Background: Causal evidence of circulating lipids especially the remnant cholesterol with cardiovascular and cerebrovascular disease (CVD) is lacking. This research aimed to explore the causal roles of extensive lipid traits especially the remnant lipids in CVD.
Methods: Two-sample Mendelian randomization (TSMR) analysis was performed based on large-scale meta-analysis datasets in European ancestry. The causal effect of 15 circulating lipid profiles including 6 conventional lipids and 9 remnant lipids on coronary heart disease (CHD) and ischemic stroke (IS), as well as the subtypes, was assessed.
Results: Apolipoprotein B (Apo B), total cholesterol (TC), low-density lipoprotein cholesterol (LDL-C), and triglyceride (TG) were still important risk factors for CHD and myocardial infarction (MI) but not for IS. Apo B is the strongest which increased the CHD and MI risk by 44% and 41%, respectively. The odds ratios (ORs) of total TG on CHD and MI were 1.25 (95% confidence interval [CI], 1.13–1.38) and 1.24 (95% CI, 1.11–1.38), respectively. A one standard deviation difference increased TG in medium very-low-density lipoproteins (M.VLDL.TG), TG in small VLDL (S.VLDL.TG), TG in very small VLDL (XS.VLDL.TG), TG in intermediate-density lipoproteins (IDL.TG), TG in very large HDL (XL.HDL.TG), and TG in small HDL (S.HDL.TG) particles also robustly increased the risk of CHD and MI by 9–28% and 9–27%, respectively. TG in very/extremely large VLDL (XXL.VLDL.TG and XL.VLDL.TG) were insignificant or even negatively associated with CHD (in multivariable TSMR), and negatively associated with IS as well.
Conclusion: The remnant lipids presented heterogeneity and two-sided effects for the risk of CHD and IS that may partially rely on the particle size. The findings suggested that the remnant lipids were required to be intervened according to specific components. This research confirms the importance of remnant lipids and provides causal evidence for potential targets for intervention.
Background: In 2012, the Korean National Health Insurance extended its coverage to include denture services for older adults. We examined whether the new policy resulted in improved chewing ability in the eligible population.
Methods: We used interrupted time-series (ITS) analysis, a quasi-experimental design, to analyze the effect of the policy. We used data from the Korea National Health and Nutrition Examination Survey conducted from 2007 to 2016–2018. The study population consisted of two groups: the treatment group, aged 65 years or older and eligible for the dental insurance benefit; and the control group, those younger than 65 years and ineligible. The main evaluated outcome was self-reported chewing difficulty.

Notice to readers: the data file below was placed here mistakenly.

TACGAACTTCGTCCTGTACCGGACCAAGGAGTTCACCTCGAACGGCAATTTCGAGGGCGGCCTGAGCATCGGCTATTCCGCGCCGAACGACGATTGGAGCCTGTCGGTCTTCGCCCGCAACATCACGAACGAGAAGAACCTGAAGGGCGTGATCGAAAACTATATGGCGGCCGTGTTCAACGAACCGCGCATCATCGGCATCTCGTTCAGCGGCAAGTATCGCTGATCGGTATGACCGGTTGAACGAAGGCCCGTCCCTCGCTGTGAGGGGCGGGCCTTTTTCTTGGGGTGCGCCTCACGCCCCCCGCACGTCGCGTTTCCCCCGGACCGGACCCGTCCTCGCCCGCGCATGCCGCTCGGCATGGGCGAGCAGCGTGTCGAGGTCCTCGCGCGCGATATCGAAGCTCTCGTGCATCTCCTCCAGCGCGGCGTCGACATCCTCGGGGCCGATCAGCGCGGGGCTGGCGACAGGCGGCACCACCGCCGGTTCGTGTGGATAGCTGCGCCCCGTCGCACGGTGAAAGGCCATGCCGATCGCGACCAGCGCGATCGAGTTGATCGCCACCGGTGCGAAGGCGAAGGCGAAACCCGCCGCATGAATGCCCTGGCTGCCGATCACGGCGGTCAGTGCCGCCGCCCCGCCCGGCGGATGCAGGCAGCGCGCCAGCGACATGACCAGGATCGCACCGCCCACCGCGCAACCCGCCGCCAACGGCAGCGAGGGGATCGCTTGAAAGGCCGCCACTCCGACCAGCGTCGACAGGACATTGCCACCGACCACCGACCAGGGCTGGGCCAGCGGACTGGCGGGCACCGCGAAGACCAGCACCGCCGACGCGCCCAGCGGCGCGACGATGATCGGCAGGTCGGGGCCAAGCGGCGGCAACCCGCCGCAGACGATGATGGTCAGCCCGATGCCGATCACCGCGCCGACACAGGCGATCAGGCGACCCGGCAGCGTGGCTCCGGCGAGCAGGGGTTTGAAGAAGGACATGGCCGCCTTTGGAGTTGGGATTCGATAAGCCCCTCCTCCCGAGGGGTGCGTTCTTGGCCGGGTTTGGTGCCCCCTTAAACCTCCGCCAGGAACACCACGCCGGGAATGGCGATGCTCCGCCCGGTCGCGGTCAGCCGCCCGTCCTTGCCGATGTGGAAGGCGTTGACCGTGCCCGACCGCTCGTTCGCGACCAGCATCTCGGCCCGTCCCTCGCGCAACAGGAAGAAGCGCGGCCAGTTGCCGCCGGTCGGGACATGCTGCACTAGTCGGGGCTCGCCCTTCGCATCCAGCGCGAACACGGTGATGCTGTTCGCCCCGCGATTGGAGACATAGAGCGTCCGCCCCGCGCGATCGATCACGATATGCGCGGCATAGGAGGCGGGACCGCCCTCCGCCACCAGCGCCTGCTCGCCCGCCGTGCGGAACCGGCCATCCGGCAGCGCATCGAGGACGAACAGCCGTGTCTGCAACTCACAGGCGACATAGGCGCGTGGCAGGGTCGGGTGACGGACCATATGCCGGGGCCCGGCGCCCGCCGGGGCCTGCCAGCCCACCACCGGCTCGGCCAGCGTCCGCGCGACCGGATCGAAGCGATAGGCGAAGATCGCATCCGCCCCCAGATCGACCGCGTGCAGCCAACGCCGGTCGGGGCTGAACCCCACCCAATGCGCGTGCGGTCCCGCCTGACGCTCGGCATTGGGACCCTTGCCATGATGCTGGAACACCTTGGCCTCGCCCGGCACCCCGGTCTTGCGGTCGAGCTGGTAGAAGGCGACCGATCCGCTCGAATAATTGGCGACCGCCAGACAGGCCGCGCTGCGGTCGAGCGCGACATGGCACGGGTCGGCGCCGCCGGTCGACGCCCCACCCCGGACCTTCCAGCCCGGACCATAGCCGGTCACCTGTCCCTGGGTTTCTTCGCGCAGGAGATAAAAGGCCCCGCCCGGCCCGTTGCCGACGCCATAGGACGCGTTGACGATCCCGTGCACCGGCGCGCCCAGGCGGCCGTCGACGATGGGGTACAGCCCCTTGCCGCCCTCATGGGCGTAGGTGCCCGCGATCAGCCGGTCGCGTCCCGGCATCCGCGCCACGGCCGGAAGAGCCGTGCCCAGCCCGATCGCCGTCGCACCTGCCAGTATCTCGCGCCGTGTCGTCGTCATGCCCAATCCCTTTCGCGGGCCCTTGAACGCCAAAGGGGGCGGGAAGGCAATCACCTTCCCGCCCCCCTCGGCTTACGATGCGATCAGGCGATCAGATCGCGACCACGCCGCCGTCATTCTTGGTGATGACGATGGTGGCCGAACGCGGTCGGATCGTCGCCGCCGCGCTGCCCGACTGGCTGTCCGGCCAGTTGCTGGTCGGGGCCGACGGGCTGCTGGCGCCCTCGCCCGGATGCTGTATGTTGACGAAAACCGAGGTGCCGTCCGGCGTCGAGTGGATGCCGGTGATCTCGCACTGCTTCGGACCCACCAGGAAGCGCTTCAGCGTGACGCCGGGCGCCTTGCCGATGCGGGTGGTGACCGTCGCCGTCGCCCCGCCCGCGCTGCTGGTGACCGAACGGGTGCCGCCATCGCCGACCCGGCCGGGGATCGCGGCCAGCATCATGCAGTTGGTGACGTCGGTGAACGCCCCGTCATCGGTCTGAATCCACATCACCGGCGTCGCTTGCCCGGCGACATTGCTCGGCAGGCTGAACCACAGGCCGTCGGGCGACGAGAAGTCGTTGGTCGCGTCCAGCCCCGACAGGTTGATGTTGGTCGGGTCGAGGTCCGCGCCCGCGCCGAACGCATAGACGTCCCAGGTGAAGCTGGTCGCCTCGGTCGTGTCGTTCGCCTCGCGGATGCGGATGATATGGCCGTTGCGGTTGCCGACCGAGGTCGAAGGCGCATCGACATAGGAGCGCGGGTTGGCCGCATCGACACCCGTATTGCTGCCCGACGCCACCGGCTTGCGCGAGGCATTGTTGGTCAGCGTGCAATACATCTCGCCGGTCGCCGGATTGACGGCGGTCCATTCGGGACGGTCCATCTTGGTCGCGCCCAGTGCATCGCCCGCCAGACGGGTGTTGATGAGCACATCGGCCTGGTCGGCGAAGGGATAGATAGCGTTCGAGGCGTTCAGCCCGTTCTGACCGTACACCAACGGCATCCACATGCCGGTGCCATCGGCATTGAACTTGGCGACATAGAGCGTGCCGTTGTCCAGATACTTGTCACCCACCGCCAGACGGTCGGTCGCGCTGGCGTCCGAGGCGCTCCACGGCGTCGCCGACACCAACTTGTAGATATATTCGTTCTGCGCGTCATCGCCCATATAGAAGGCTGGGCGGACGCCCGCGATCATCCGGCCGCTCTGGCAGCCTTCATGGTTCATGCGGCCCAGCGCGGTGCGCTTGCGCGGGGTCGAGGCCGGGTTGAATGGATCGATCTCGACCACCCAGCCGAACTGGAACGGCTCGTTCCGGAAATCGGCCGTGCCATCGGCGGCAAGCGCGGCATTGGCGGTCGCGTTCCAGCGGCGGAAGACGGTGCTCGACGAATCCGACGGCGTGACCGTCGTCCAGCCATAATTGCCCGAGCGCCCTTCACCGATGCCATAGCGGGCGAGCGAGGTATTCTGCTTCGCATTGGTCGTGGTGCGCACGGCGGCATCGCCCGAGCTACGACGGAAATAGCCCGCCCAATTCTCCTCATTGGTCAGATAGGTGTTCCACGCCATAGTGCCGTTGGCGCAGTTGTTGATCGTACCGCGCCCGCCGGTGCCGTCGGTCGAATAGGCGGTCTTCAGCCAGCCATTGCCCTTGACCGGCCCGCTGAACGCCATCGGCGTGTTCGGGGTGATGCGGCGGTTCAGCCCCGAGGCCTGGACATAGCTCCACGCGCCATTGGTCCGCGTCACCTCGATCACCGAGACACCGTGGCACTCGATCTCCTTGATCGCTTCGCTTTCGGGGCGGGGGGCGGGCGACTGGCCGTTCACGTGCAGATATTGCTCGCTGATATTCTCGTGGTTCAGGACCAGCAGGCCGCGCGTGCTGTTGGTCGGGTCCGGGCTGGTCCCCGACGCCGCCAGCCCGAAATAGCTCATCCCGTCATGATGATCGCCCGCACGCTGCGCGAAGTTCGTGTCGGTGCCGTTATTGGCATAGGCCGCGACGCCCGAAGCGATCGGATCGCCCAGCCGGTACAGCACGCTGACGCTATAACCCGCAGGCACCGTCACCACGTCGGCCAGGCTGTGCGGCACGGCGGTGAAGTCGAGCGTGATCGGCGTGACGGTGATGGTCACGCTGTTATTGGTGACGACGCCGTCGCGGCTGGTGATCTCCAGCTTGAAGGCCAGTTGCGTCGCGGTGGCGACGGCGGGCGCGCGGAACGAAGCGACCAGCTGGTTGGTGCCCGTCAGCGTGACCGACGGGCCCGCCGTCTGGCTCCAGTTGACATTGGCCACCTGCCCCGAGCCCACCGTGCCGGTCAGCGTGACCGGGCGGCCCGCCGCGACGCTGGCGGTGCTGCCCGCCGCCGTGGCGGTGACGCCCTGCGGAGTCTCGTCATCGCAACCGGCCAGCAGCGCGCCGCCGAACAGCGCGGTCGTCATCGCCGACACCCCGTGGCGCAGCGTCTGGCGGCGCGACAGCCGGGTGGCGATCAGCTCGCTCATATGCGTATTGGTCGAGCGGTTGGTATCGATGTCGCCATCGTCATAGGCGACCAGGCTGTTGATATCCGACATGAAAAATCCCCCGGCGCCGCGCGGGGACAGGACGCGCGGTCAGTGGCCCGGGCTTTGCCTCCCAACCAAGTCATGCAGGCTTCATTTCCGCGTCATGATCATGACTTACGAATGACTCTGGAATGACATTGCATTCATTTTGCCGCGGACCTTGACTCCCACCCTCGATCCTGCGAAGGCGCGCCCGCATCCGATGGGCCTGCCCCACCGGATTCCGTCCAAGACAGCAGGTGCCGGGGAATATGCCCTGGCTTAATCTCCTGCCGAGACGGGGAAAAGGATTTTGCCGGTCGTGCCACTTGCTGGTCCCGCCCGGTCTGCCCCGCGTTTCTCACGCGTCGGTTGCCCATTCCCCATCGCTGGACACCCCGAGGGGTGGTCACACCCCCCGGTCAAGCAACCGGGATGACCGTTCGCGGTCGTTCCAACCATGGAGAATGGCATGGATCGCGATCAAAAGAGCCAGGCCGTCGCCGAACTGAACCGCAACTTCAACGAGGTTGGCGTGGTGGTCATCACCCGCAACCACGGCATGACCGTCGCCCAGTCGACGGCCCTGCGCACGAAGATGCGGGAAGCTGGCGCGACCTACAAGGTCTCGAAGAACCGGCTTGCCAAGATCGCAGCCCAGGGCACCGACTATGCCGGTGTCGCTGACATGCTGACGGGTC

Results: The ITS analysis showed that chewing difficulty decreased annually by 0.93% (95% CI, −1.30 to −0.55%) and 0.38% (95% CI, −0.59 to −0.16%) after the policy extension in the older than 65 and younger than 65 groups, respectively. However, we could not conclude that the insurance extension affected chewing difficulty because there was a decrease in the control group as well.
Conclusion: Chewing ability improved in both older and younger adults regardless of dental insurance coverage for older adults. Other exogenous factors probably led to the improvements in chewing ability as well as dental insurance benefits.
Background: Alanine aminotransferase (ALT) and gamma-glutamyl transferase (GGT) are enzymes associated with diabetes mellitus (DM) prevalence. However, limited information is available regarding the association of liver enzymes and DM consistently present in obese and non-obese individuals. We examined whether the combination of ALT and GGT enzymes is associated with the prevalence of DM, regardless of obesity, in a general Japanese population.
Methods: We conducted a cross-sectional study of 62,786 participants aged ≥20 years who lived in Miyagi and Iwate, Japan. We divided all the participants into eight groups according to the ALT level (low: <30 IU/L and high: ≥30 IU/L), GGT level (low: <50 IU/L and high: ≥50 IU/L), and the presence of obesity. We calculated odds ratios (ORs) and 95% confidence intervals (CIs) using multivariable logistic regression analysis, adjusting for potential confounders, to determine associations of the combination of ALT and GGT levels and obesity with DM prevalence.